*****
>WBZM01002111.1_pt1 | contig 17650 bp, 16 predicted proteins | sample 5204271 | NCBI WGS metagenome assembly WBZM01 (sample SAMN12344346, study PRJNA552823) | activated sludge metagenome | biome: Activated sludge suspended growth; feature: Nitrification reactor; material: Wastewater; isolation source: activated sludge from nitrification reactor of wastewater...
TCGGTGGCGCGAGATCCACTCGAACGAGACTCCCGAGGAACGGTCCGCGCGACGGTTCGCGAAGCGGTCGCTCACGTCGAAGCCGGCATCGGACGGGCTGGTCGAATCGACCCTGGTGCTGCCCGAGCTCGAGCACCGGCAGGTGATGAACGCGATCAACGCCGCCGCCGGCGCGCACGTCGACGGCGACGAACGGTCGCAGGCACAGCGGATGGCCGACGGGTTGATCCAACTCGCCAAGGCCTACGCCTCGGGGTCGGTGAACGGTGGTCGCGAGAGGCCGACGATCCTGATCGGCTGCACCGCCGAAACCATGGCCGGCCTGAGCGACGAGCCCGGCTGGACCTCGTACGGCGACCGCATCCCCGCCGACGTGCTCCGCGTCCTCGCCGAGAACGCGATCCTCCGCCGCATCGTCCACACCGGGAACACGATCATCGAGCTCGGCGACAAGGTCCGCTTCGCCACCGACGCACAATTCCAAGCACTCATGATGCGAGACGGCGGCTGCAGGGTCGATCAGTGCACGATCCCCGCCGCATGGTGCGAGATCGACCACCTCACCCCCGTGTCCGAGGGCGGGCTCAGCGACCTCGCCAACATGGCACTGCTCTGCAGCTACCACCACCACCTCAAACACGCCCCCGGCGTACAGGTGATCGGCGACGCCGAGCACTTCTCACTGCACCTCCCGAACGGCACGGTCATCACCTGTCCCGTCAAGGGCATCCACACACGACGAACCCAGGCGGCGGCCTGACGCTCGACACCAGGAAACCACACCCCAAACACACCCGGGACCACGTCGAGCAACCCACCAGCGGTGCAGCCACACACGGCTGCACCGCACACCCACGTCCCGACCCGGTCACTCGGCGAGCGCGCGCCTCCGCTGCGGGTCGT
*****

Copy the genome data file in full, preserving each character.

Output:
>WBZM01002111.1_pt1 | contig 17650 bp, 16 predicted proteins | sample 5204271 | NCBI WGS metagenome assembly WBZM01 (sample SAMN12344346, study PRJNA552823) | activated sludge metagenome | biome: Activated sludge suspended growth; feature: Nitrification reactor; material: Wastewater; isolation source: activated sludge from nitrification reactor of wastewater...
TCGGTGGCGCGAGATCCACTCGAACGAGACTCCCGAGGAACGGTCCGCGCGACGGTTCGCGAAGCGGTCGCTCACGTCGAAGCCGGCATCGGACGGGCTGGTCGAATCGACCCTGGTGCTGCCCGAGCTCGAGCACCGGCAGGTGATGAACGCGATCAACGCCGCCGCCGGCGCGCACGTCGACGGCGACGAACGGTCGCAGGCACAGCGGATGGCCGACGGGTTGATCCAACTCGCCAAGGCCTACGCCTCGGGGTCGGTGAACGGTGGTCGCGAGAGGCCGACGATCCTGATCGGCTGCACCGCCGAAACCATGGCCGGCCTGAGCGACGAGCCCGGCTGGACCTCGTACGGCGACCGCATCCCCGCCGACGTGCTCCGCGTCCTCGCCGAGAACGCGATCCTCCGCCGCATCGTCCACACCGGGAACACGATCATCGAGCTCGGCGACAAGGTCCGCTTCGCCACCGACGCACAATTCCAAGCACTCATGATGCGAGACGGCGGCTGCAGGGTCGATCAGTGCACGATCCCCGCCGCATGGTGCGAGATCGACCACCTCACCCCCGTGTCCGAGGGCGGGCTCAGCGACCTCGCCAACATGGCACTGCTCTGCAGCTACCACCACCACCTCAAACACGCCCCCGGCGTACAGGTGATCGGCGACGCCGAGCACTTCTCACTGCACCTCCCGAACGGCACGGTCATCACCTGTCCCGTCAAGGGCATCCACACACGACGAACCCAGGCGGCGGCCTGACGCTCGACACCAGGAAACCACACCCCAAACACACCCGGGACCACGTCGAGCAACCCACCAGCGGTGCAGCCACACACGGCTGCACCGCACACCCACGTCCCGACCCGGTCACTCGGCGAGCGCGCGCCTCCGCTGCGGGTCGT